Book Note: “Theology and Public Philosophy”
Kenneth Grasso and Cecilia Rodriguez Castillo, eds., Theology and Public Philosophy: Four Conversations

This volume brings together eminent theologians, philosophers and political theorists to discuss the relevance of theology and theologically grounded moral reflection to contemporary America’s public life and argument. Avoiding the focus on hot-button issues, shrill polemics, and sloganeering that so often dominate discussions of religion and public life, the contributors address such subjects as how religious understandings have shaped the moral landscape of contemporary culture, the possible contributions of theologically-informed argument to contemporary public life, religious and moral discourse in a pluralistic society, and the proper relationship between religion and culture.

Book Note: “Reckoning With Markets”
James Halteman and Edd S. Noell, Reckoning With Markets: The Role of Moral Reflection in Economics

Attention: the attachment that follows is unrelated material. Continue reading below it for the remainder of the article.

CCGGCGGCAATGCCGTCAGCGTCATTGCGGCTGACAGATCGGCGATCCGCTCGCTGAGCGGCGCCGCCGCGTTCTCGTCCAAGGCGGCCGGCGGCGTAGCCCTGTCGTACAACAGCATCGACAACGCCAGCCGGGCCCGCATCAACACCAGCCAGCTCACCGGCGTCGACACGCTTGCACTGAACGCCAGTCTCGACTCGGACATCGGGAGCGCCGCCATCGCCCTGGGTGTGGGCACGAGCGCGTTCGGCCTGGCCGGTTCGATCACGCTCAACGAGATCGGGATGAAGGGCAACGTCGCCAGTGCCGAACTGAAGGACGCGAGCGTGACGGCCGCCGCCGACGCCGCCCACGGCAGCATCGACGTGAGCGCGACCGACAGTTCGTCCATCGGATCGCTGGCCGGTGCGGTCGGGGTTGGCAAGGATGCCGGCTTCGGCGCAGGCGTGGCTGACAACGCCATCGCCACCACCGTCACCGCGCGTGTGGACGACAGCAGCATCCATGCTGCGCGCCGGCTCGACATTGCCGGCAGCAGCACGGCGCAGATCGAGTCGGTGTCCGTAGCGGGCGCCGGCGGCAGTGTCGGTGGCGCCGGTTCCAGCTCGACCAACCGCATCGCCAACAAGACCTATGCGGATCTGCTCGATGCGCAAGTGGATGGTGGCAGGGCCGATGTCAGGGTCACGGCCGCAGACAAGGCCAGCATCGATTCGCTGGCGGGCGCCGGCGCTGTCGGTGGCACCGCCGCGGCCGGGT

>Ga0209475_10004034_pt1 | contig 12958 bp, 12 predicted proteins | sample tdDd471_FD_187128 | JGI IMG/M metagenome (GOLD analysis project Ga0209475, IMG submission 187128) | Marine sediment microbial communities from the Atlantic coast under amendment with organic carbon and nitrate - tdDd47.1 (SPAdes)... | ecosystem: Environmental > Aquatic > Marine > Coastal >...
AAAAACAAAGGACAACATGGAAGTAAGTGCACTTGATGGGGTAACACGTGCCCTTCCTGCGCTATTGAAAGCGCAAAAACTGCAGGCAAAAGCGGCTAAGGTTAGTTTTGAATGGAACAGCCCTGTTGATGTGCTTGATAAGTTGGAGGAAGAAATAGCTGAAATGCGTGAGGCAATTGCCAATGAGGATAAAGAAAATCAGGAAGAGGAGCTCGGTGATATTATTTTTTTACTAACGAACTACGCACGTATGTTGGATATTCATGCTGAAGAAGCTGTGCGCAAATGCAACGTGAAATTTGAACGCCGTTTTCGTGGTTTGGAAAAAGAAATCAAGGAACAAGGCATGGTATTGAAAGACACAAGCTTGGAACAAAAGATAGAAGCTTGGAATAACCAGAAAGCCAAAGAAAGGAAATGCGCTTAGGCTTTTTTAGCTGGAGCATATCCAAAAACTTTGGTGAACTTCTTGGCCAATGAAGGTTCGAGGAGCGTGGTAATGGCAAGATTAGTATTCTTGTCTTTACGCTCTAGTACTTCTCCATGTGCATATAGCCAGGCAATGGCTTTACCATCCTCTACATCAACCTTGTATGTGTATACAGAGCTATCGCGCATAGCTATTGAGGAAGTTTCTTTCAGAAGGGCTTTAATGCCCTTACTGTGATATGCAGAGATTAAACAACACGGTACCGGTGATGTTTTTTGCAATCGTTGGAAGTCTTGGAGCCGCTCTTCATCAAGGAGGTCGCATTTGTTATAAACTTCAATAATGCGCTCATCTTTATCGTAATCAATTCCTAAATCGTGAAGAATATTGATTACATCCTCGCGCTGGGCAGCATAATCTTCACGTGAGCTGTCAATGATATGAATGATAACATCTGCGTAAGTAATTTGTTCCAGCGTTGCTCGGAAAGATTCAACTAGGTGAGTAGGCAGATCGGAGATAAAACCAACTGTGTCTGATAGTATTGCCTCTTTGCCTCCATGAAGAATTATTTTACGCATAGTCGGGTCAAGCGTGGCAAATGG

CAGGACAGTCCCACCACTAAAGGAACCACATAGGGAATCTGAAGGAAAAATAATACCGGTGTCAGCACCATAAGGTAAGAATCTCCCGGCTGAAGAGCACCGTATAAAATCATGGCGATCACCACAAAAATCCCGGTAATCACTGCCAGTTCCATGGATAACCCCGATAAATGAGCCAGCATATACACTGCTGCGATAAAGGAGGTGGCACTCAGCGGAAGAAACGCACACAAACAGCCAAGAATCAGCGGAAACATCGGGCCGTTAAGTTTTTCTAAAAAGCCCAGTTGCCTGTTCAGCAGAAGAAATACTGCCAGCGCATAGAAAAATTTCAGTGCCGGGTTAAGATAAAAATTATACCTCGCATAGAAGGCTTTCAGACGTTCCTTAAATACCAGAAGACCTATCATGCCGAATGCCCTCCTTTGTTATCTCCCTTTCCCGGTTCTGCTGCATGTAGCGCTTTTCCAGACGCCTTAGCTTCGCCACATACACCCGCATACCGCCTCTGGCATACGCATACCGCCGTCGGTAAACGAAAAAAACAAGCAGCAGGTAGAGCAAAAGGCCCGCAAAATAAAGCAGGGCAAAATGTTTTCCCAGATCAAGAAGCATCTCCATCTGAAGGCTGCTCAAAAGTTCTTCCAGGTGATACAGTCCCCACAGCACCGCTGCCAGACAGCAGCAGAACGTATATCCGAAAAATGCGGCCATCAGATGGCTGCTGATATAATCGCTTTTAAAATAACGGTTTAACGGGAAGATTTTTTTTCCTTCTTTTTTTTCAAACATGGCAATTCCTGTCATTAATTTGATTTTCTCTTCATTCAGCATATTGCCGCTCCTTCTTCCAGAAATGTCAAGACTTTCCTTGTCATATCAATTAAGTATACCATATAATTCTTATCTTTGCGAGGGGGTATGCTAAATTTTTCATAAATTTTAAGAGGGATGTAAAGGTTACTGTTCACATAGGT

Undergraduate economics students begin and end their study of economics with the simple claim that economics is value free. Only in a policy role will values and beliefs enter into economic work; there can be little meaningful dialogue by economists about such personal views and opinions. This view, now well over 200 years old, has been challenged by heterodox thinkers in economics, and philosophers and social scientists outside the discipline all along the way. However, much of the debate in modern times has been narrowly focused on philosophical methodological issues on one hand or theological/sectarian concerns on the other. None of this filters down to the typical undergraduate even in advanced courses on the history of economic thought. This book presents the notion that economic thinking cannot escape value judgments at any level and that this understanding has been the dominant view throughout most of history. It shows how, from ancient times, people who thought about economic matters integrated moral reflection into their thinking. Reflecting on the Enlightenment and the birth of economics as a science, Halteman and Noell illustrate the process by which values and beliefs were excluded from economics proper. They also appraise the reader with relevant developments over the last half-century which offer promise of re-integrating moral reflection in economic research.